We APs give our hearts to our children; our hearts bleed for them. We also give a huge percentage of the time we have on earth to them. We sweat and cry for them. Our minds and lives are transformed to fit the new family that has been created. We don’t turn our backs on our children, no matter how bad things can get. We never give up. We are there for them until we die.

Thanks for listening . . . .

Millions Touched by Adoption

Adoption Search and Reunion

There are approximately 5 million adoptees, which are in the center, 10 million birth parents and 10 million adoptive parents, add brothers, sisters, aunts, uncles, etc., and at least 135,000,000 people are affected by adoption.

This is NOT counting spouses, children, grandchildren, in-laws, or friends of adoptees.

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Fla. social worker finds unlikely home for troubled foster child – CBS News Video

This CBS evening news story really touched me.

Fla. social worker finds unlikely home for troubled foster child – CBS News Video.

Here’s a 2nd article:

http://young.house.gov/press-release/representative-young-congratulates-eckerd-adoption-specialist-connie-going-angel

Reunion Between Birthmother and Child She Couldn’t Keep: A Review

by Luanne

Cover of "Reunion: A Year in Letters Betw...

Cover via Amazon

On the advice of Carrie Mulligan @CCMFeltHats, I read Reunion: A Year in Letters Between a Birthmother and the Daughter She Couldn’t Keep. I’m so glad she mentioned it because I hadn’t heard about the book before. What an experience!

In 1996, Katie Hern, a 27-year-old woman who had been adopted domestically, located her birth mother, Ellen Carlson, and initiated contact. They began their reunion through a series of letters and then emails and eventually met in person.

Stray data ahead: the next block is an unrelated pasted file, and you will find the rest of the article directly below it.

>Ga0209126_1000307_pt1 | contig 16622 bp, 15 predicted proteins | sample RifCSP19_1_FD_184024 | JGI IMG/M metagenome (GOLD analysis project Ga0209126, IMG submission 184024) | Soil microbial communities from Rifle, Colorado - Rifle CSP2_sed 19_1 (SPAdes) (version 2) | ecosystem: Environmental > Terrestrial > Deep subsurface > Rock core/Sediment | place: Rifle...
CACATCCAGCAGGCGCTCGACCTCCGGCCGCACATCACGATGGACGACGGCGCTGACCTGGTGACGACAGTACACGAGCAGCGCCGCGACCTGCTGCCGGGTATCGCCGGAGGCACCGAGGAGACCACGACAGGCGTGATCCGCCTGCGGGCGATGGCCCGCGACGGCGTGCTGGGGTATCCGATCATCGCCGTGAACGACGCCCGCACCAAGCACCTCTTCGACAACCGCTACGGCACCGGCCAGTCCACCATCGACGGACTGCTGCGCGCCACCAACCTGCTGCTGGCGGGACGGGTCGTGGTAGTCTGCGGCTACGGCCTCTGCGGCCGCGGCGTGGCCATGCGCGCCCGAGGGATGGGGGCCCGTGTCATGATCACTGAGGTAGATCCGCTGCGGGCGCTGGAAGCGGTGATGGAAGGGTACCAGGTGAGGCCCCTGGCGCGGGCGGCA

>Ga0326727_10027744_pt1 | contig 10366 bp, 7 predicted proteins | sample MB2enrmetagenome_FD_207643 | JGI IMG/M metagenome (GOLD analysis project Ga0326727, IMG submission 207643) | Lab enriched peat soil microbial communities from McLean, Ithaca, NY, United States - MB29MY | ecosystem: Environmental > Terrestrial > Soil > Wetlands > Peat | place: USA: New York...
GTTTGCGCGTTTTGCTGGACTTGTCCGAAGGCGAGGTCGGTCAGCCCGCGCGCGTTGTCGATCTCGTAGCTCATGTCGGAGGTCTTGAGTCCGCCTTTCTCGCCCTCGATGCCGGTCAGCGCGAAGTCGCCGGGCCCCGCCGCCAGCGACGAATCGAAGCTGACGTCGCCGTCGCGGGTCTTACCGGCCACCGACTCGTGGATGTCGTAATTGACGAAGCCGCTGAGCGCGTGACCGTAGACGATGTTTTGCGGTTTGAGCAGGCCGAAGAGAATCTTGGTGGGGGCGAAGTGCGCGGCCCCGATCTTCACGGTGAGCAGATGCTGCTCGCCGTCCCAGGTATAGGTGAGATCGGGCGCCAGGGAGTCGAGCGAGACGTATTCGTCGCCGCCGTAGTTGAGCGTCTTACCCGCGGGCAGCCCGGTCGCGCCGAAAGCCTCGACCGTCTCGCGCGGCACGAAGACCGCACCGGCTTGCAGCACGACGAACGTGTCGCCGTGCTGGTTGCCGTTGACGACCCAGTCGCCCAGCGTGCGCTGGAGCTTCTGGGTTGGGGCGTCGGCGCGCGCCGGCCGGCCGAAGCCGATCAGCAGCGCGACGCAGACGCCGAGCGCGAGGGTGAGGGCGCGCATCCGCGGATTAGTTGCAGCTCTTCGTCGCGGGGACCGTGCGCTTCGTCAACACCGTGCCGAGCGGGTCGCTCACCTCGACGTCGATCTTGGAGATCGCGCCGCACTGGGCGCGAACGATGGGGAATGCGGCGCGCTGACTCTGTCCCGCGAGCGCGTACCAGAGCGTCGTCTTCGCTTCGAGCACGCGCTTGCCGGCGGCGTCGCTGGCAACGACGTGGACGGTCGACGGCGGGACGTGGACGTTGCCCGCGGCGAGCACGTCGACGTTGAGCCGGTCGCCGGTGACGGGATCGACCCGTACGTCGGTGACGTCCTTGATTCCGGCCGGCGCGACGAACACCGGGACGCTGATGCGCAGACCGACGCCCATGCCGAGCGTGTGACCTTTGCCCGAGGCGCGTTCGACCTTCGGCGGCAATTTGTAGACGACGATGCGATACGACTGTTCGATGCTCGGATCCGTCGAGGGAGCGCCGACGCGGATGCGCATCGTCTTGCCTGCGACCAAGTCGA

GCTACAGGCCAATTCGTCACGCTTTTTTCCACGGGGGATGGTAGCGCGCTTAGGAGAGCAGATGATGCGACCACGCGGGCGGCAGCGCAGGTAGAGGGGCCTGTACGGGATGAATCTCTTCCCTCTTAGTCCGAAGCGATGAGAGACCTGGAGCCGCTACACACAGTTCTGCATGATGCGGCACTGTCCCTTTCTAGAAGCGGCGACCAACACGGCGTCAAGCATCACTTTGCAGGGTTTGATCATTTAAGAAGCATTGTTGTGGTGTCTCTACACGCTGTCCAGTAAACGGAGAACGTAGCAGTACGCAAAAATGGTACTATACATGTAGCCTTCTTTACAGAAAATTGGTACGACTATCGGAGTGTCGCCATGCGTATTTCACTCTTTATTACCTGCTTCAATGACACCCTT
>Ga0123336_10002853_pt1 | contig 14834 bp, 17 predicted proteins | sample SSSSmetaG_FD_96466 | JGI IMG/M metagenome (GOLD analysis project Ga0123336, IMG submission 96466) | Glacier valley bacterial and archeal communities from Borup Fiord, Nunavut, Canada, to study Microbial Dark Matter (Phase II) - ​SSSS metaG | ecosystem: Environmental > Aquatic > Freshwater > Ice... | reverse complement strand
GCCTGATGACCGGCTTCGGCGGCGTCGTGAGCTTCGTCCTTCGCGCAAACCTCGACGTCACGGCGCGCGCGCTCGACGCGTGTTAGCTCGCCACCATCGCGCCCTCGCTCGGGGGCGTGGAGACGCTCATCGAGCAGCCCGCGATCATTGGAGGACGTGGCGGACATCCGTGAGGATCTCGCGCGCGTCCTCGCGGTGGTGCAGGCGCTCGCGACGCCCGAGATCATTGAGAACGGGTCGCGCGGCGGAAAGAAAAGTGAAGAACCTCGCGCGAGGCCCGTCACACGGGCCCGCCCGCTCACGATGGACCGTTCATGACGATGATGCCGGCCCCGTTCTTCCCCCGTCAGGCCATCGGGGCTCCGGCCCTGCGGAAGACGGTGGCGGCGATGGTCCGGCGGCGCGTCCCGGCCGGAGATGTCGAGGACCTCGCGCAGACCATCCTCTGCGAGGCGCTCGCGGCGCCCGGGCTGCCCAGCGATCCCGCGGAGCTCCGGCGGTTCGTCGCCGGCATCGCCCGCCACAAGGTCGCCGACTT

Because both Katie and Ellen are excellent writers, they allow readers into their lives, their personalities, and their emotions in ways that left me feeling as if I knew them both personally and had been witness to their reunion.

Although I prefer Jaye Roth’s image of a Rubik’s cube as a metaphor for adoption, this book discusses the adoption triad or triangle because of how Katie negotiates her new relationship with Ellen, while handling her position in the family she grew up with. Since I am an adoptive mom, I am the 3rd point of the triangle, and so it was really refreshing for me to read a book by the other two “points.”

Ellen is an educated woman who is thrilled to be in touch with the baby, now an adult, she gave up for adoption over a quarter of a century before. Even so, she makes missteps as she has to learn how to understand Katie’s perspective. She’s a willing student.

Katie, who has been the family peacemaker, learns how to teach Ellen to understand where Katie is “coming from.” Katie has a lot of feelings to deal with—feelings she didn’t expect to have.

As they learn how to relate to each other, they learn more and more about each other. They identify similarities and differences.

Katie admits near the beginning that a lot of literature by adoptees “pisses” her off. She doesn’t want to self-identify as a “mythic hero” or “survivor,” as Betty Jean Lifton would have her do. She thinks that the term “adoptee” sounds “like something you need a prosthesis for.”  Above all, she doesn’t want anybody to tell her how she should feel or think about being adopted.

But as the reunion goes on, Katie becomes introspective, learning more about herself, her feelings about having been adopted, and how adoption might have helped shape her personality and outlook on life. She comes to believe that she has a “fluid” identity because she was adopted.  This means that there is a lot of “shifting” involved.

As things go on there are changes, where the relationship between Katie and Ellen deepens.  Rifts occur. I’m not going to ruin the ending by telling you how the book ends regarding their relationship.

The only other thing I’ll mention is that I’m really glad they decided to put Katie’s brother Matt in their letters. I think his story, albeit through Kate’s eyes, is a good addition to the book.

I can’t wait to hear what y’all think about the book!